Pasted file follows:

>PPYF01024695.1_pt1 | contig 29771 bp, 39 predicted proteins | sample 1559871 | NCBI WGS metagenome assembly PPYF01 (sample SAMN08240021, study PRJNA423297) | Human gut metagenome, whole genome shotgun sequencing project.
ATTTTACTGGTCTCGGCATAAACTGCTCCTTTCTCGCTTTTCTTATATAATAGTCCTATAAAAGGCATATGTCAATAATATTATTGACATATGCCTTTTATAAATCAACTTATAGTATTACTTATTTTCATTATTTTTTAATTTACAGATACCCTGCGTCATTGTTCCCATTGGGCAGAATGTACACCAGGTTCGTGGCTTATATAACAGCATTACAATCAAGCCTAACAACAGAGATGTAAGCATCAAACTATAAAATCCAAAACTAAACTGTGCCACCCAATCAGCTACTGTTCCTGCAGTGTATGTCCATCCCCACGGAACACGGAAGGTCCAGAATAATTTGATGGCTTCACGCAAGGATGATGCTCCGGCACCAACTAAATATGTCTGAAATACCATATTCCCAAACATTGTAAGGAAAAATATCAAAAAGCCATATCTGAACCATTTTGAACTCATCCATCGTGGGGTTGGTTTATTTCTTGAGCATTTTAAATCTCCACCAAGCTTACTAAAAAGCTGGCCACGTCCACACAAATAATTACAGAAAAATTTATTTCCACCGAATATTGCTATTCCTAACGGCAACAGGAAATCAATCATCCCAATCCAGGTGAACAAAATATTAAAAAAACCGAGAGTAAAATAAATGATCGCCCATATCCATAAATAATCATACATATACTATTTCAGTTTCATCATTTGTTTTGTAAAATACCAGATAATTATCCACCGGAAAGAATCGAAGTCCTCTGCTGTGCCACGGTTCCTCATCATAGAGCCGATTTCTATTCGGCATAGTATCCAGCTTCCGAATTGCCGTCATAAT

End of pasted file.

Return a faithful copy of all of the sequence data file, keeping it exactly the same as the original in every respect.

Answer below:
>PPYF01024695.1_pt1 | contig 29771 bp, 39 predicted proteins | sample 1559871 | NCBI WGS metagenome assembly PPYF01 (sample SAMN08240021, study PRJNA423297) | Human gut metagenome, whole genome shotgun sequencing project.
ATTTTACTGGTCTCGGCATAAACTGCTCCTTTCTCGCTTTTCTTATATAATAGTCCTATAAAAGGCATATGTCAATAATATTATTGACATATGCCTTTTATAAATCAACTTATAGTATTACTTATTTTCATTATTTTTTAATTTACAGATACCCTGCGTCATTGTTCCCATTGGGCAGAATGTACACCAGGTTCGTGGCTTATATAACAGCATTACAATCAAGCCTAACAACAGAGATGTAAGCATCAAACTATAAAATCCAAAACTAAACTGTGCCACCCAATCAGCTACTGTTCCTGCAGTGTATGTCCATCCCCACGGAACACGGAAGGTCCAGAATAATTTGATGGCTTCACGCAAGGATGATGCTCCGGCACCAACTAAATATGTCTGAAATACCATATTCCCAAACATTGTAAGGAAAAATATCAAAAAGCCATATCTGAACCATTTTGAACTCATCCATCGTGGGGTTGGTTTATTTCTTGAGCATTTTAAATCTCCACCAAGCTTACTAAAAAGCTGGCCACGTCCACACAAATAATTACAGAAAAATTTATTTCCACCGAATATTGCTATTCCTAACGGCAACAGGAAATCAATCATCCCAATCCAGGTGAACAAAATATTAAAAAAACCGAGAGTAAAATAAATGATCGCCCATATCCATAAATAATCATACATATACTATTTCAGTTTCATCATTTGTTTTGTAAAATACCAGATAATTATCCACCGGAAAGAATCGAAGTCCTCTGCTGTGCCACGGTTCCTCATCATAGAGCCGATTTCTATTCGGCATAGTATCCAGCTTCCGAATTGCCGTCATAAT